# Fastest Algorithm For Graph Planarization

I'm using Processing to develop a navigation system for complex data and processes. As part of that I have gotten into graph layout pretty deeply. It's all fun and my opinions on layout algorithms are : force-directed is for sissies (just look at it scale...haha), eigenvector projection is cool, Sugiyama layers look good but fail fast on graphy graphs, and although I have relied on eigenvectors thus far, I need to minimize edge crossings to really get to the point of the data. I know, I know NP-complete etc.

I should add that I have some good success from applying xy boxing and using Sugiyama-like permutation to reduce edge crossings across rows and columns. Viz: graph (|V|=90,avg degree log|V|) can go from 11000 crossings -> 1500 (by boxed eigenvectors) -> 300 by alternating row and column permutations to reduce crossings.

But the local minima... whatever it is sticks around this mark, and the result is not as clear as it could be. My research into the lit suggests to me that I really want to use the planarization algorithm like what they do use for VLSI:

1. Use BFS or something to make the maximal planar subgraph 1.a. Layout the planar subgraph nice-like
2. Cleverly add outstanding edges to recover the original graph

Thanks so much!

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Voting up because you came back and commented an answer after a year! :) –  Max Charas Mar 14 '13 at 16:27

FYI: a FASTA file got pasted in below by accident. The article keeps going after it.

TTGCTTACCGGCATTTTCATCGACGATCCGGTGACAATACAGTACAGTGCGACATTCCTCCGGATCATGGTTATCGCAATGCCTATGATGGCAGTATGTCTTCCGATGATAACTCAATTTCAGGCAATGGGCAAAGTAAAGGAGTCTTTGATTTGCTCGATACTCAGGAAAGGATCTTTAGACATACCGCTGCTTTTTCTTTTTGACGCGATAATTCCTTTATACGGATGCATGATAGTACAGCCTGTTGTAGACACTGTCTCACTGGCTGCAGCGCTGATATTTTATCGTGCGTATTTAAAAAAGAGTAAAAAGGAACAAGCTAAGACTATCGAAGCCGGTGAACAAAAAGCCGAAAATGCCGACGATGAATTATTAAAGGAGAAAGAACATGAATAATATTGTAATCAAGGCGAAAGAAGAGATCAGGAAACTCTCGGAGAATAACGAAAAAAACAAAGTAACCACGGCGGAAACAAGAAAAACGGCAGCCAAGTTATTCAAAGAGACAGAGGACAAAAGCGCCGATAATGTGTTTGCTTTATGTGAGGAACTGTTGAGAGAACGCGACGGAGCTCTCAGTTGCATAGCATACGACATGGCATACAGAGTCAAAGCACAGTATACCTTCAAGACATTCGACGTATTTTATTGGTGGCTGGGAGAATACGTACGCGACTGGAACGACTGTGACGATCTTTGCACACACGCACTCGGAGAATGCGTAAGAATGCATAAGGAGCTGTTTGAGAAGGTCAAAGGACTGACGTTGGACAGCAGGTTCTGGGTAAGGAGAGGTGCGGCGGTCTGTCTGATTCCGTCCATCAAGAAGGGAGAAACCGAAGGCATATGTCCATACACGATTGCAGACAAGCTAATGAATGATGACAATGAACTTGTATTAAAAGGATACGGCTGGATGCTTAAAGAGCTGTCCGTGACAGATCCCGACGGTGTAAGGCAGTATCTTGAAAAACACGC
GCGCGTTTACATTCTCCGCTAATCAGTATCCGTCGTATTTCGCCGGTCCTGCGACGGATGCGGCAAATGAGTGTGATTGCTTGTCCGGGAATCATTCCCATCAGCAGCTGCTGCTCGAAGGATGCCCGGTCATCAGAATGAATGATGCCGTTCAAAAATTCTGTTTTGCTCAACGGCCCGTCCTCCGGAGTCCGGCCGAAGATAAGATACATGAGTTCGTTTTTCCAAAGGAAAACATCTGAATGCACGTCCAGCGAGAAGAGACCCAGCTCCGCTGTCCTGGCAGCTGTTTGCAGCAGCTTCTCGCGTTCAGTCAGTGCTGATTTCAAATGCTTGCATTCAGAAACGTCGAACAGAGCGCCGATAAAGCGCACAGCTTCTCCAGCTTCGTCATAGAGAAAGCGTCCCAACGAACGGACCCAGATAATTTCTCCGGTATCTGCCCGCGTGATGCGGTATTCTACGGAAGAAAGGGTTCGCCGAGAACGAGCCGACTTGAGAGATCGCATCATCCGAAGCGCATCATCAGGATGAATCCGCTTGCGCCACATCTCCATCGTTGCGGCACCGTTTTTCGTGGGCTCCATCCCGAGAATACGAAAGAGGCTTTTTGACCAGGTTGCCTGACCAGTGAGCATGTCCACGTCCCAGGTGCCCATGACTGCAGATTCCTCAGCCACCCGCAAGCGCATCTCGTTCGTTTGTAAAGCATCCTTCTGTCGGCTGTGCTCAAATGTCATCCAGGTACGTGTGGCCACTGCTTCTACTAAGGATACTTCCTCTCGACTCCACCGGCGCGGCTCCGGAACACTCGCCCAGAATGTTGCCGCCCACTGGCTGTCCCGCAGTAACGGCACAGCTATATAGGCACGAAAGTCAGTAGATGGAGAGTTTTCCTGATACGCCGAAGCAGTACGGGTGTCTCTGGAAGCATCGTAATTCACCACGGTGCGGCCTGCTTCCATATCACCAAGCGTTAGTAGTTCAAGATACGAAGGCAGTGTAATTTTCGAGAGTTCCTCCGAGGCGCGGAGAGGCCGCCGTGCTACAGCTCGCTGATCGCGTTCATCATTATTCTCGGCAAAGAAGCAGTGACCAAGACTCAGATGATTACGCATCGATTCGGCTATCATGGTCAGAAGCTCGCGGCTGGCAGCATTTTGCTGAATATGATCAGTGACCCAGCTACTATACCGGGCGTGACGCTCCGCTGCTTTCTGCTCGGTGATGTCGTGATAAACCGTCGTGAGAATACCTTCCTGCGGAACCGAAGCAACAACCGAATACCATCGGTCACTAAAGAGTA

Given that all graphs are not planar (which you know), it might be better to go for a "next-best" approach rather than a "always provides best answer" approach.

I say this because my roommate in grad school had the same problem you did. He was trying to convert a graph to planar form and all the algorithms that guarantee minimum edge crossings were too slow. What he ended up doing what just implementing a randomized algorithm. Basically, lay out the graph, then jigger nodes that have edges with lots of crossings, and eventually you'll handle the worst clumps of edges.

The advantages were: you can cut it out after a specific amount of time, so if you're time limited this always comes in under a certain amount of time, if you get a crappy graph you can just run it again (over the already laid out graph) to get something better, and it's relatively easy to code up.

Disadvantage is you don't always get the global minima in crossings, and if the graph gets stuck in high crossing areas, his algorithm would sometimes shoot a node way off into the distance to try and resolve it, which sometimes causes really weird looking graphs.

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Okay that is obvious but I didn't think of it. Great idea. I will actually try that tomorrow. . . As well as attempting to implement Cai's planarization algorithm. –  Cris Stringfellow Nov 19 '11 at 16:27
I know this is 1 year old, but that idea turned out to work surprisingly well. Sure it gets stuck after a while, but it worked pretty damn well...Maybe like simulated annealing. –  Cris Stringfellow Jan 29 '13 at 8:14
It is very like simulated annealing. Glad it was useful! –  Kane Jan 29 '13 at 16:05